Completed 3 February 2001, revised 8 March 2020
This fic is mostly about Sarah Bryant and Kage-Maru dealing with both the past and present aspects of their lives. It seemed interesting to me at the time when I wrote it to put their thoughts alongside each other in a one-shot story, partly to tax my own understanding of how alike these two really are and partly to explore their personalities even further.
A bunch of spoilers ahead (up to Episode 26), so please proceed with caution.
WARNING: SPOILERS AHEAD
Memory takes place at the start of Virtua Fighter’s second season, or Episode 25. This particular anime installment starts off three years after Episode 24.
In Episode 25, Sarah sees Jacky and Pai off to their vacation in Japan. I was struck with how she looked so alone in the airport while waving goodbye to their plane, with that sweet smile on her face, and wanted to depict her reaction to their departure. It was highly probable for them to have asked her to come along, and, of course, she would have immediately refused because her classes at the university were still on. The thing is, was that her only reason for not going? She could have been deliberately avoiding something–or someone.
We never really had a good idea of Sarah’s feelings towards Kage from all 35 episodes, but I was greatly intrigued with how she reacted to his presence in the latter part of Season One, especially on Episode 22 when he so gallantly rescued her from the Koenkan who were chasing her on their motorcycles. The expression on her face when she saw that her rescuer was actually her previous kidnapper was priceless, all wide eyes and speechlessness. In the Filipino dub, she could not even complete a sentence in her thoughts when Kage’s helmet came off; she just went on with something like: “He is…you are…”
Afterwards, when Kage claimed to have come because he was going to “help those whom he wanted to protect,” she smiled a very unusual smile and made a rather affectionate harrumphing sound. Food for thought, isn’t it?
The reporter asking Sarah about the “real” relationship between Pai and Jacky was based on the question that I heard from one of the reporters that mobbed these two when they arrived at the airport in Japan. In the Filipino dub, the question goes something like this: “Jacky! Pai! You two! You’re already having a honeymoon before the wedding?”
It seems logical that another reporter will most likely ask that very same question, and who else to get the freshest piece of news from than one of the involved parties’ siblings? After all, there is something kind of juicy about an unmarried couple going on a vacation by themselves, given that one of them is a famous indy race driver while the other is currently the hottest commodity in Hollywood. Ideal tabloid front-page material. The parts of Memory from Kage’s point of view take place before he goes back to Hagakure for his monthly “sparring session” with Akira and when he first finds himself strapped to the wall in Oni-Maru’s lair.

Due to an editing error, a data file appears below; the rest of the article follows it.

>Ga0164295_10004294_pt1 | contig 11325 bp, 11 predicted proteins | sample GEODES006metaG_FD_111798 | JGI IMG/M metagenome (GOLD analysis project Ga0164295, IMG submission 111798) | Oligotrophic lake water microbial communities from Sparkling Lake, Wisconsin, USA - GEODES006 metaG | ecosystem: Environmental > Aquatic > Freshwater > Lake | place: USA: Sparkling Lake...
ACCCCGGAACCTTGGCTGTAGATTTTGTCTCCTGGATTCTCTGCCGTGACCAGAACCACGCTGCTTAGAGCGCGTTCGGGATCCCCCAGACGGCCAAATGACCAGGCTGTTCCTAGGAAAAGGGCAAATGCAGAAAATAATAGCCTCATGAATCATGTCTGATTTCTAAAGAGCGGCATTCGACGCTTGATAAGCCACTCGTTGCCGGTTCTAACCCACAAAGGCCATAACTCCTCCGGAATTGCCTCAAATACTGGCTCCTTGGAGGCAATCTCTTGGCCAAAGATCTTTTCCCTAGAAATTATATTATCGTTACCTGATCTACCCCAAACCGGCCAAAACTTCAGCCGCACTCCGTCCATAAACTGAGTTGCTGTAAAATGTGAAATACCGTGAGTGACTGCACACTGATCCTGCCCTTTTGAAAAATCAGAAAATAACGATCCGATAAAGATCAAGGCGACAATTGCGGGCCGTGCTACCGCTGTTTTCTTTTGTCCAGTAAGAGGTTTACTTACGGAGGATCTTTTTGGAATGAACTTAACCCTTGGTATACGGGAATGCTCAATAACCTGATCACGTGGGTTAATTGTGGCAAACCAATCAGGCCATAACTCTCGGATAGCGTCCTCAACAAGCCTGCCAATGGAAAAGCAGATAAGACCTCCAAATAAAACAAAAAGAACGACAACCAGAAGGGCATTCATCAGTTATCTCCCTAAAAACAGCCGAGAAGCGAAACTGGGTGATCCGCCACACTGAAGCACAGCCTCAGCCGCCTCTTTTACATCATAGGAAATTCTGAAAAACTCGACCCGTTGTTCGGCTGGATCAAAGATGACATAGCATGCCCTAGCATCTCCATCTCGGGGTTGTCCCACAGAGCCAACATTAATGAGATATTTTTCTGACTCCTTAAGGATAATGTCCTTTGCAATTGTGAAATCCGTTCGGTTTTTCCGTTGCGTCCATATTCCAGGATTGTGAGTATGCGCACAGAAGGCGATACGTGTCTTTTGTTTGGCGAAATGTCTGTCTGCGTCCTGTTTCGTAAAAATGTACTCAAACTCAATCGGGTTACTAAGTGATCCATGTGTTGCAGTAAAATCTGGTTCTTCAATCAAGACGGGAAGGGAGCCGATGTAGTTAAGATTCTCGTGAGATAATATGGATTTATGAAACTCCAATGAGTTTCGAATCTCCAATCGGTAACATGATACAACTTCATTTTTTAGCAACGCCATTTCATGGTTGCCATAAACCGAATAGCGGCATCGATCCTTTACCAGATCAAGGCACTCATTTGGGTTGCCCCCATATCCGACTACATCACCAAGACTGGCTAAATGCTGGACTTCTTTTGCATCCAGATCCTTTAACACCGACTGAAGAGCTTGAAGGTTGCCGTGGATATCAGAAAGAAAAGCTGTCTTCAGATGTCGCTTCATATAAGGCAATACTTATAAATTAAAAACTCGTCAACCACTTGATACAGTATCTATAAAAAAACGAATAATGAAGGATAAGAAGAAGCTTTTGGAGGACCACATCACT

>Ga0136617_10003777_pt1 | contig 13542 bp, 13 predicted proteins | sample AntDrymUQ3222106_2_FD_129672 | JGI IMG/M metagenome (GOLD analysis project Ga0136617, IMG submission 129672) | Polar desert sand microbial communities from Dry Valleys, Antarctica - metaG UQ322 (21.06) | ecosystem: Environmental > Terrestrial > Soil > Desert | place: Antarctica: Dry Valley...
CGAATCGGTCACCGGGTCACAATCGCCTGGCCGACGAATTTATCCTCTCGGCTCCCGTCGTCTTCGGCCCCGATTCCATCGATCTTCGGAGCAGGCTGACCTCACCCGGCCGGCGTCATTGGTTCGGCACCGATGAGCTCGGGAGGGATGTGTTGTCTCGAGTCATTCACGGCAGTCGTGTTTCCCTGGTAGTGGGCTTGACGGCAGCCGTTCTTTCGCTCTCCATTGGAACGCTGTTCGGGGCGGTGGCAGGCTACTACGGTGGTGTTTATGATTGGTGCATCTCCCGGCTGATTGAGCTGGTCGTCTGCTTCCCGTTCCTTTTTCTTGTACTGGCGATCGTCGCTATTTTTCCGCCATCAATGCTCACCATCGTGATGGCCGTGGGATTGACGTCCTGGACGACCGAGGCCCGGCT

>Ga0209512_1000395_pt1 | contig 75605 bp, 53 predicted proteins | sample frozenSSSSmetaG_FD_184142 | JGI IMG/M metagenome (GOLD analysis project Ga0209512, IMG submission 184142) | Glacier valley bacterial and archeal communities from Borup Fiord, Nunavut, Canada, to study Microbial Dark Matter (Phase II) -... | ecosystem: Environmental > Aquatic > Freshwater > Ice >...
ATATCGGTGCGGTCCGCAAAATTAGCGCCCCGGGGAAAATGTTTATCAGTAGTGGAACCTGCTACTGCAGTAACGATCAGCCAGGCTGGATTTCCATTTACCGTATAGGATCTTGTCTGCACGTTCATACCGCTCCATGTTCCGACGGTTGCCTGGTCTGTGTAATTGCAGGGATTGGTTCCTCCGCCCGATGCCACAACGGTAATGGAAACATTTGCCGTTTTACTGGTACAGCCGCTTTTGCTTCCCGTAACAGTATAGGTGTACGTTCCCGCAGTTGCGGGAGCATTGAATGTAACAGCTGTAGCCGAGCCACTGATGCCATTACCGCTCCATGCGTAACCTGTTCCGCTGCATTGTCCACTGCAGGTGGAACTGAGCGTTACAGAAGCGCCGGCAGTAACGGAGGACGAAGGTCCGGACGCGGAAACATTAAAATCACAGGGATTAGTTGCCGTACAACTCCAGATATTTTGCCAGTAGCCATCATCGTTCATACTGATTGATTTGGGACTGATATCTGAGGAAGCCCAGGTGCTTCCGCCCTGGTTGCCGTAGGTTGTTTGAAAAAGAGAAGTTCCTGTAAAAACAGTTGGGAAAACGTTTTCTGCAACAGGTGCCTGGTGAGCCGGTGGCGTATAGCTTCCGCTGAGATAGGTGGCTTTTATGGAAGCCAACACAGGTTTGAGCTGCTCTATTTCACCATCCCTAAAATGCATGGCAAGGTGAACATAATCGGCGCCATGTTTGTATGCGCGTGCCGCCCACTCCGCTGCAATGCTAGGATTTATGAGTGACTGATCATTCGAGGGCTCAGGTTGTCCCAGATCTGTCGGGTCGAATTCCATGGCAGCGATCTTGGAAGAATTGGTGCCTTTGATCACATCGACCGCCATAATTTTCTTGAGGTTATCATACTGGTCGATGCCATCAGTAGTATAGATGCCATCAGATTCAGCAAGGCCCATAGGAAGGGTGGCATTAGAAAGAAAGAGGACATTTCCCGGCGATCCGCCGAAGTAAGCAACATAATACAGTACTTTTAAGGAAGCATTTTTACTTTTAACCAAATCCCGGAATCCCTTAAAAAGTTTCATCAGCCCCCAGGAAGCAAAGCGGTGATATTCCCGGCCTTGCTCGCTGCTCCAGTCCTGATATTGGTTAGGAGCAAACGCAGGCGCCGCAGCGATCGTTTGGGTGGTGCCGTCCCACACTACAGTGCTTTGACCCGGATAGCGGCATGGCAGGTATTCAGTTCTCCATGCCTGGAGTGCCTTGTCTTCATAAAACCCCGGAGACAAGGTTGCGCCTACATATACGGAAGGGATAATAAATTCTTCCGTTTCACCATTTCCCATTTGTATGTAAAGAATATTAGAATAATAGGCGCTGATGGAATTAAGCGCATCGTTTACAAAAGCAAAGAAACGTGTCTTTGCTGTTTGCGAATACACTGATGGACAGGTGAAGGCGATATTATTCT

I have been listening to Love and Despair by the Filipino band Wolfgang, and the two parts reflect the elements of this song. The first Kage interlude shows our hero in a state of hope of going back to the peacefulness of his home village and getting news from Akira about the possible arrival of a certain someone he cares about. The second vignette depicts him as hurt and despairing, and bravely courting death at the hands of one of his greatest enemies.
“The Way is to live, so we could die” is an adage of the real-life Hagakure, a thesis of samurai philosophy written by Tsunetomo Yamamoto around the 15th century. Hagakure, which literally translates into “in the shadow of the leaves,” has the first line that could be paraphrased as “The way of the warrior is to die.”
About Sarah’s dream sequence, I wanted to show the past and the present come together in a sublime juxtaposition. The corridor is, of course, a representation of the place beneath the New Las Vegas stadium where she got kidnapped at the very start and was soon morphed “into a heartless, mindless shell of a person.” The fire and the shuriken are foreshadowings of what happened at Hagakure, although she had no idea at the time that what she dreamt about was so close to the truth. The red scarf/ribbon was what she had used to bandage Kage’s wounded arm in Episode 7; and, in my opinion, this symbolizes her bond with him.
Not much interaction and mostly just a lot of reflecting on the part of the characters, but that’s what remembering is all about. In reality, ghosts of the past do come back to haunt us in the most inopportune times, too.
The breaks in the first-person narratives are filled with quite a variety of song lyrics, including a stanza from the song Wing” of the Filipino band Barbie’s Cradle. I have listened to these songs in the past and deemed them rather fit in setting the melancholic, almost lonely mood of this piece.
The writing of Memory was steadily sustained all throughout a late Saturday afternoon by repeatedly listening to the song This Love from the soundtrack of the movie Cruel Intentions. A beautifully disturbing love song, and seemingly appropriate for Virtua Fighter‘s odd couple.